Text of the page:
CXPI transceiver IC enables multiplexing between ECUs
ROHM has announced a transceiver IC compatible with the low-speed, low-cost CXPI communication protocol for use in body control applications, including steering switch, AC and instrument panel systems. The BD41000FJ-C enables multiplexing between ECUs, contributing to decreased vehicle weight and improved fuel efficiency by reducing the number and size of wiring harnesses.
In addition, low quiescent current (3uA typ.) and high ESD resistance (±8kV, IEC61000-4-2) make it possible to achieve low-power, high-reliability CXPI communication.
In recent years, the continuing demand for increased fuel efficiency makes it necessary to not only minimise system power consumption through electronic control but reduce vehicle weight as well by using lighter components, including wiring harnesses.
To decrease weight, many systems adopt LIN for multiplex communication. However, with LIN it is difficult to achieve sufficient reliability and communication response when multiplexing in HMI applications such as wipers, lights, and steering switches.
In response, JASO (Japanese Automotive Standards Organization) an automotive standardisation organisation established by JSAE (Society of Automotive Engineers of Japan), developed the next-gen automotive communication protocol CXPI to reduce the number and weight of wiring harnesses by making multiplexing possible even in advanced, multifunction HMI systems.
Subsequently, as a leading semiconductor manufacturer, in 2012 ROHM contributed to the standardisation of CXPI while leveraging cutting-edge power BiCDMOS processes and advanced analog design technology to develop the world’s first CXPI transceiver IC.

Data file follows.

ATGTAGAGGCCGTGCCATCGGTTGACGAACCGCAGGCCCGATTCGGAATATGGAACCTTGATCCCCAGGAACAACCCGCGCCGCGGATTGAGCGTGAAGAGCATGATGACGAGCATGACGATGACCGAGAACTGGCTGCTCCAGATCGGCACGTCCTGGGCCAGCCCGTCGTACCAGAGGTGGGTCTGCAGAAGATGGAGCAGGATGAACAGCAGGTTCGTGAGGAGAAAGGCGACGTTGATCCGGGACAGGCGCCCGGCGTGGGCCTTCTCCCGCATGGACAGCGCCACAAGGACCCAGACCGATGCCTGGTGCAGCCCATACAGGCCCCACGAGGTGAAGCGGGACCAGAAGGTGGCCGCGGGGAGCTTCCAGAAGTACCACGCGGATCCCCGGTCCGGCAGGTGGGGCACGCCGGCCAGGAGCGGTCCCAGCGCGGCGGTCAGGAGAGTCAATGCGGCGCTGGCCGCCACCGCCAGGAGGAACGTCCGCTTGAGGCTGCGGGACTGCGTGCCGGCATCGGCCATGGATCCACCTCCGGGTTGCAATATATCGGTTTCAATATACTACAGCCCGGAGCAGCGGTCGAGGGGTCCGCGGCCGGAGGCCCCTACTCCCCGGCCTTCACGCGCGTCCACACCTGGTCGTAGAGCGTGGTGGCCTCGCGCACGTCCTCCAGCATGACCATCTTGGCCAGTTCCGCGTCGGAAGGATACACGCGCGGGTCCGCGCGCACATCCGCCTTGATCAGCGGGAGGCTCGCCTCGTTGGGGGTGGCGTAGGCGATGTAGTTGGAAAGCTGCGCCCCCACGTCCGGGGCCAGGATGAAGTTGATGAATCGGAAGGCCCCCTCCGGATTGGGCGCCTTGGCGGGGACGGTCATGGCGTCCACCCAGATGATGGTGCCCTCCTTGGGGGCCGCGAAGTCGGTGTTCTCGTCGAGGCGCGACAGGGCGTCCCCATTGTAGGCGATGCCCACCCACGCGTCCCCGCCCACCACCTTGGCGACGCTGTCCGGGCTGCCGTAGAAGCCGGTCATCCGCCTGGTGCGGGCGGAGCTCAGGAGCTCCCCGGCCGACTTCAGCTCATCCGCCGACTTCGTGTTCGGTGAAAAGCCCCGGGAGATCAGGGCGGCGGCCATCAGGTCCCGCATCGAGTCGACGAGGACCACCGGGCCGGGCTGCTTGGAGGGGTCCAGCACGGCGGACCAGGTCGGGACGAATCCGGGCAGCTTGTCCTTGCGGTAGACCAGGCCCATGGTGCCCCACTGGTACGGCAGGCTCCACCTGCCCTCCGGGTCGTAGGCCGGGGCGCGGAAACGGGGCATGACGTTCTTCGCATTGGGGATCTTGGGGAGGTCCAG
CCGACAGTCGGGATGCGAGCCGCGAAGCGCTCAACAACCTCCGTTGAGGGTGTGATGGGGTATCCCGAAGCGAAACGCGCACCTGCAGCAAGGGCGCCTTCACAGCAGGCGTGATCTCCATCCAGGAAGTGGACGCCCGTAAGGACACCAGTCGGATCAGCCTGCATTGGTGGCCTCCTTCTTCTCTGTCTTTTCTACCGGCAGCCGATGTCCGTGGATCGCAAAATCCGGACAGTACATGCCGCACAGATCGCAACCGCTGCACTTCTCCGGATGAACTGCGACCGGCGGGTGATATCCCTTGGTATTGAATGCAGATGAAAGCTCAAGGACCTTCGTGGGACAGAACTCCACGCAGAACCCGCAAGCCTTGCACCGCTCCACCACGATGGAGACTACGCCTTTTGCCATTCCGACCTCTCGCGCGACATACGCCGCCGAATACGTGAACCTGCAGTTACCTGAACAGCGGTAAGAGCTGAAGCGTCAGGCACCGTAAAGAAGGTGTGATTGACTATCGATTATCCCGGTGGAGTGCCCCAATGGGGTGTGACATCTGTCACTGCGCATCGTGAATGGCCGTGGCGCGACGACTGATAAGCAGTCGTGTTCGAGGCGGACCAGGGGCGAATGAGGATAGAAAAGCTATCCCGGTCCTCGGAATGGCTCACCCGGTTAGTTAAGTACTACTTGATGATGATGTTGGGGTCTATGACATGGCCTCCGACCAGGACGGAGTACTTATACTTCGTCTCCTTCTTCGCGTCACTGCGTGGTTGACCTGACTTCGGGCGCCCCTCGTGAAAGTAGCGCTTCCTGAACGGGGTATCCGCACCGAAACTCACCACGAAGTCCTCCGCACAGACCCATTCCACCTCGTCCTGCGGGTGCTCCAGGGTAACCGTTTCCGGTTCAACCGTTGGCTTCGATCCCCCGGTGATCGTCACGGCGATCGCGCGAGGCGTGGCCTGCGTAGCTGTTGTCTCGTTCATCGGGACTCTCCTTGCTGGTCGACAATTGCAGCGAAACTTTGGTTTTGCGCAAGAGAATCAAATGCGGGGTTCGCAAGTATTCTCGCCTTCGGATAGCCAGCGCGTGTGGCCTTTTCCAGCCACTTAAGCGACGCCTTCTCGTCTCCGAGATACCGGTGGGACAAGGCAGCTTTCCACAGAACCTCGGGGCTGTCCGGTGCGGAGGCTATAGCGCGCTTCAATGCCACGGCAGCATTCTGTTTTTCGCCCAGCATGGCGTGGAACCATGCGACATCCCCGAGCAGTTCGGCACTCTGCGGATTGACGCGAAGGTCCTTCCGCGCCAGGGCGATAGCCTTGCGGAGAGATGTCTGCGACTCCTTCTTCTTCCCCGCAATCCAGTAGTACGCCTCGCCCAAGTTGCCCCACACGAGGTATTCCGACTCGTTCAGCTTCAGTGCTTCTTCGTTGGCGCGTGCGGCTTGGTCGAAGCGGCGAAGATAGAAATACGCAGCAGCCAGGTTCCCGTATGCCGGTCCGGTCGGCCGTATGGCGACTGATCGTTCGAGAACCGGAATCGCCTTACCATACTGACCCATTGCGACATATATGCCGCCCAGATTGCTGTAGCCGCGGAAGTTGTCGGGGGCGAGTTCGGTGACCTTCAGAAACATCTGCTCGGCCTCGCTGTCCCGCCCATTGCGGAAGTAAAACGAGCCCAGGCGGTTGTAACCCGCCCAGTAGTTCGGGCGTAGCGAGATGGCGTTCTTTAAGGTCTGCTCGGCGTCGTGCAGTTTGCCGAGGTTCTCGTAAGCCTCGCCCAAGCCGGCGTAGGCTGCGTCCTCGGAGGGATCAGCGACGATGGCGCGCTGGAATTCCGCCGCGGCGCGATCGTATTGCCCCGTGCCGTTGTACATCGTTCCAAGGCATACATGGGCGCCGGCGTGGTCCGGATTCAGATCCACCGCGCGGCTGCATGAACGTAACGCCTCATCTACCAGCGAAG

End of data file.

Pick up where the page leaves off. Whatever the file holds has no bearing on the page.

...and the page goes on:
Although LIN is often used for body control, it is often difficult to achieve sufficient performance and reliability in HMI applications that require instantaneous response. In contrast, the BD41000FJ-C is compliant with the CXPI standard established by JSAE, enabling highly responsive, reliable multiplex communication even in HMI systems, reducing vehicle weight and contributing to greater fuel efficiency.
Market-proven circuit technology is utilised to achieve a quiescent current of 3uA (typ.), ensuring suitability with automotive applications. As a result battery load is minimized during non-operation, contributing to greater energy savings. ROHM leverages advanced BiCDMOS processes and proven analogue design technology to provide low output noise with high ESD resistance. This provides superior reliability, enabling use even under harsh environments.
The ICs are scheduled for availability in February 2016, in sample quantities, and in May 2016, in OEM quantities.